Letter to JEP 5th February 2014
After a seven year wait we hope very soon to have an energy policy for Jersey – the Pathway 2050 energy plan. We shall finally have a policy on carbon dioxide emissions and a plan to meet our obligations under the Kyoto protocol. Or at least that's what I thought until I read yesterday that ' islands welcome frackers'.
Given all the work that has gone into preparing the policy document, the consultations and scrutiny panel hearings, I am astonished that the States appears ready, Janus-like, to promote fossil fuels at the hint there is a tax revenue in it for them, at the same time as claiming it is committed to the environment and our climate change targets.
On a practical level fracking appears quite unsuitable for Jersey. It requires significant water usage typically millions of gallons for each fracking episode for each well. And a well may be fracked a dozen or more times. Our future water supplies are not secure – hence the raising of Val de la Mare reservoir by 9 metres, and the plan to have water meters for all Jersey Water supplied homes. But the critical observation here is their intention to extract water from more boreholes in St Ouen’s Bay, exactly where the shale rocks that are the target of fracking are located.
A study of gas wells, by Watson and Bachu in a Society of Petroleum Engineers paper in 2009, examined 352,000 Canadian wells and found about 12 per cent of newer wells leaked, more for older wells. In a fracking well that leakage is not just water, it is encompasses assorted chemicals, some hazardous, as well as that potent greenhouse gas, methane. If there is a hazardous leak here in Jersey we do not have a ready means to bring in potable water if our ground sources become polluted. Perhaps we could run the desalination plant full out, but that surely won't be cheap.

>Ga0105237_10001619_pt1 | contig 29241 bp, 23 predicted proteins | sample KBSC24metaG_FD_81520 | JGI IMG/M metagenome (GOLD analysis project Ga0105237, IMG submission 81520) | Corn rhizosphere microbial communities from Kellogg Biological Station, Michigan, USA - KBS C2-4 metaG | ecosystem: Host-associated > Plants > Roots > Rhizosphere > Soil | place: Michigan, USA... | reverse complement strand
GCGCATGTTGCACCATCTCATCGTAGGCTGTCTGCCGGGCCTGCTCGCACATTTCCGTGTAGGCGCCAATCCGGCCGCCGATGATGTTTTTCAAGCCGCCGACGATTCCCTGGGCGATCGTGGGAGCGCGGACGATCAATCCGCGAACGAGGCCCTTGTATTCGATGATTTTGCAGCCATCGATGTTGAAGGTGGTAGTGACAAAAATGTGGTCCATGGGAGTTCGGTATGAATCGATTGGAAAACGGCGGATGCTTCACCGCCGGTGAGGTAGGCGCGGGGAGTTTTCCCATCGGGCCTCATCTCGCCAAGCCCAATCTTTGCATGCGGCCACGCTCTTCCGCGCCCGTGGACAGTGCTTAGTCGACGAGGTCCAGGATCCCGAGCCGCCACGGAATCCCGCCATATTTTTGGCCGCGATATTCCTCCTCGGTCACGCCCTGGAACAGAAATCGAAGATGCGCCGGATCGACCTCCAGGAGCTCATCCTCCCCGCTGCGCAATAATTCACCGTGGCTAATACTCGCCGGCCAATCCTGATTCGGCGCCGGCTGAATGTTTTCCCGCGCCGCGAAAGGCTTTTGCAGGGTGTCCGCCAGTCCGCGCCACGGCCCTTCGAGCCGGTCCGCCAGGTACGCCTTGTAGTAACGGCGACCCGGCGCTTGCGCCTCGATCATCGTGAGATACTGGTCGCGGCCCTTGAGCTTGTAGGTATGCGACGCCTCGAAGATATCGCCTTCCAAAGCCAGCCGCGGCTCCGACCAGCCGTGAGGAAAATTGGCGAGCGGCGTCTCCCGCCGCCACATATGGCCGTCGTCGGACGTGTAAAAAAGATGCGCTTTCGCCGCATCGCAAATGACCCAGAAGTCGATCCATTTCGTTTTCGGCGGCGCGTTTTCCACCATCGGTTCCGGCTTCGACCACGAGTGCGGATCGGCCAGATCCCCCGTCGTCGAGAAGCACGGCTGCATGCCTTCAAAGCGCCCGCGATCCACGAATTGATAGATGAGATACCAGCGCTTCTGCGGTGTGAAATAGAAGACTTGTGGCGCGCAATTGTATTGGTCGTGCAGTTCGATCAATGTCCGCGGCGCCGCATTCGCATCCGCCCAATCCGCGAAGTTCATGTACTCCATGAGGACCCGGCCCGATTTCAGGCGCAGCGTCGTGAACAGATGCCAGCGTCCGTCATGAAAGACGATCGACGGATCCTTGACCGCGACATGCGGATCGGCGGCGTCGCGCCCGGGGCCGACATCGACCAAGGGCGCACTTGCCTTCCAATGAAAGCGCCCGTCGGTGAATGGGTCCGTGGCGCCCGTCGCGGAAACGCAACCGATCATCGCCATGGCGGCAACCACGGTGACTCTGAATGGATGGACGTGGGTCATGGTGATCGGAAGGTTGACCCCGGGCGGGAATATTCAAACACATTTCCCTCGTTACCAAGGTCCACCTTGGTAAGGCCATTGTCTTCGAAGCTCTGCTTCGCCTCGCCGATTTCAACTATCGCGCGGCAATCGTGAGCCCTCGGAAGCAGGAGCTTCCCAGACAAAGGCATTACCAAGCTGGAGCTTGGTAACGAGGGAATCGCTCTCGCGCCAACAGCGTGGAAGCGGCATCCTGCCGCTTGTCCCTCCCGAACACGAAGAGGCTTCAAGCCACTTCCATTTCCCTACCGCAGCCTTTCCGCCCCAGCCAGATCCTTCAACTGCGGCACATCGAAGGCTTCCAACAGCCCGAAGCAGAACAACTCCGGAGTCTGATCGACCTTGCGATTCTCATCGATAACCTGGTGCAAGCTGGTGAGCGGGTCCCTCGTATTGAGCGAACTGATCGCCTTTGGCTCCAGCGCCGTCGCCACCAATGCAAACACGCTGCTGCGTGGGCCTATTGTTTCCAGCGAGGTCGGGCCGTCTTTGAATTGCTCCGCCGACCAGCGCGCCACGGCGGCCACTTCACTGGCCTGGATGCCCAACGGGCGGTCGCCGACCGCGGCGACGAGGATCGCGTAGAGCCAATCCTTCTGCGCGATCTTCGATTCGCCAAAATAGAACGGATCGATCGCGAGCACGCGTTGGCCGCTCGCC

Once water has been used to frack a well , it has to be disposed of – you cannot simply put it down the drain. Need I remind readers of the problems experienced in the area around and in the bay below the airport a decade ago from the PFOS in the firefighting foam ?
The evidence from elsewhere is clear – the people do not want it. France, Bulgaria, Romania and South Africa have bans or moratoria in place on fracking, even experimentally. Lots of local and town governments round the world have similar prohibitions. Even where not banned there have been ongoing protests by residents as seen in the UK and USA.
In our island we have barely any installed solar or wind power and we have made snail's pace progress on marine systems. It is insanity to risk a resource as vital as the water supply for a fistful of dollars when we have done so little to secure clean renewable and increasingly cheap to produce energy to our own population.